Last November, I seized the opportunity to travel to the Guadeloupe Islands archipelago.
One of the highlights of my visit was a side trip to Les Saintes, a cluster of seven islands, located seven miles south off the coast of mainland Guadeloupe. In essence, an archipelago within an archipelago.
Les Saintes’ idyllic plots—two of which are inhabited Terre-de-Haut and Terre-de-Bas—are accessible only by boat, via a 40-minute ferry ride.
Together, these islands represent what I imagine the Caribbean was decades ago: a place with more bicycles than vehicles, where chain resorts are absent, where going barefoot is a real proposition and not just a marketing gimmick, and where unpaved dirt paths lead to uncrowded, clean beaches.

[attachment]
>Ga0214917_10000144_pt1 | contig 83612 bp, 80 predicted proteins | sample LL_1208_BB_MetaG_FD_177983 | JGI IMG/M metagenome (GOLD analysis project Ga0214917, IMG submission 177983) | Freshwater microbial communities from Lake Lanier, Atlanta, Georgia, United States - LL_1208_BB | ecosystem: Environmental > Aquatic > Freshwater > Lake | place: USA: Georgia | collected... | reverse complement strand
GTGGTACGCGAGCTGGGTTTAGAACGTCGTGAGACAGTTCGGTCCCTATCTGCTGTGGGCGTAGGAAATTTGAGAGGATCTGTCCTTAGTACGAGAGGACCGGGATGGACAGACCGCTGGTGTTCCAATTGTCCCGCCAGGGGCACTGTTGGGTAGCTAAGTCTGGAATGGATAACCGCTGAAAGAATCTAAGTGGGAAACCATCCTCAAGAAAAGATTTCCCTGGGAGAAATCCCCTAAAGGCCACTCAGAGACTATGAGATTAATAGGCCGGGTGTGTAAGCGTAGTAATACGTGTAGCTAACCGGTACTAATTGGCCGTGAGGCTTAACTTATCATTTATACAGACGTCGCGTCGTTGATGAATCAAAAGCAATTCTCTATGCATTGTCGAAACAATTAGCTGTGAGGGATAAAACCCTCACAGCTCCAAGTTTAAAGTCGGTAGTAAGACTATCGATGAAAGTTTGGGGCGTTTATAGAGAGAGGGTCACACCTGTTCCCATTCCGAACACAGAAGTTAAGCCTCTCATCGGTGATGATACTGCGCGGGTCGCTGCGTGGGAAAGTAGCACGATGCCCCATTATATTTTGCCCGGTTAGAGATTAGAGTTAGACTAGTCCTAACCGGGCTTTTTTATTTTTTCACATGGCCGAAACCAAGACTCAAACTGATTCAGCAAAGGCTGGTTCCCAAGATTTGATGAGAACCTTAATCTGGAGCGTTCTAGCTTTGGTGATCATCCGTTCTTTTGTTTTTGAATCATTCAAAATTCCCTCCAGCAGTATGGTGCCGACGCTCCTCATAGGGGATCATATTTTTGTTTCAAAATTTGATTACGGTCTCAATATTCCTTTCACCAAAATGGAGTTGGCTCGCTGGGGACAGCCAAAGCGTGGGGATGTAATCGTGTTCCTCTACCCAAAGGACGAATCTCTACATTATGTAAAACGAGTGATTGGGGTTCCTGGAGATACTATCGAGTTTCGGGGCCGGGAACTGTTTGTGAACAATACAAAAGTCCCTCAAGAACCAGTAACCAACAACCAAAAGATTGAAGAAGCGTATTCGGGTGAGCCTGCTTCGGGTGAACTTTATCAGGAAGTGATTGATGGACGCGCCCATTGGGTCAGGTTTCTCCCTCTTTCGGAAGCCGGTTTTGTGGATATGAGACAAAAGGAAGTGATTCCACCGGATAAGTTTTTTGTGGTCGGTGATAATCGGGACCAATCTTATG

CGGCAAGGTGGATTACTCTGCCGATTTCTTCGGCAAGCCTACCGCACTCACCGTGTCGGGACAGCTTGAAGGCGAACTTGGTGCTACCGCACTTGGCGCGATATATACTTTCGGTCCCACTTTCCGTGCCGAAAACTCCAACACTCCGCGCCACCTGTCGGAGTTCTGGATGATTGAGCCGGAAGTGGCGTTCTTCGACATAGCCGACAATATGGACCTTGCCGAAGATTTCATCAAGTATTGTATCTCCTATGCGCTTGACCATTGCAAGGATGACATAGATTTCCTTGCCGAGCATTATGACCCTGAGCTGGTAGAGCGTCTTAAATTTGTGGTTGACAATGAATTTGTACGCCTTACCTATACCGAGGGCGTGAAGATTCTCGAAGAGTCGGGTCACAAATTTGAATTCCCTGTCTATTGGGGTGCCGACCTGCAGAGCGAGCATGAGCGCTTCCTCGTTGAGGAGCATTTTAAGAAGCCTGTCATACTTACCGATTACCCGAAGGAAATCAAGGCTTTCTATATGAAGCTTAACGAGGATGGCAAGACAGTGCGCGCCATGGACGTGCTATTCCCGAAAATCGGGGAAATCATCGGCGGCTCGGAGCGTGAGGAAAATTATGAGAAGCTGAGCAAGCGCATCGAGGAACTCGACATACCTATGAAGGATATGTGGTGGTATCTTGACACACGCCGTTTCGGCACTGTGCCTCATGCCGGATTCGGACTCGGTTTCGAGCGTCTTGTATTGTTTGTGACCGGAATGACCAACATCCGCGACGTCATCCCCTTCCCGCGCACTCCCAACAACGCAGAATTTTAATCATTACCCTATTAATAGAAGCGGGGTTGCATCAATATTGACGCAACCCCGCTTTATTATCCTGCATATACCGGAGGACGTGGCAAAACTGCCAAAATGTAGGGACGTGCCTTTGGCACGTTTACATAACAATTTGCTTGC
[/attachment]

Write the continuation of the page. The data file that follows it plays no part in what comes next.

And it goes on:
Throw in a French way of life—think bakeries, leisurely sidewalk lunches, funky French designer beachwear boutiques, French cuisine >> alongside the Creole—and this archipelago is well worth the journey if you find yourself in the eastern Caribbean.
As a follow up to my recent feature on Les Saintes published in New York Magazine, here are images of life across this wonderful, little-known archipelago.
My visit to Les Saintes was made possible by the Guadeloupe Islands Tourist Board.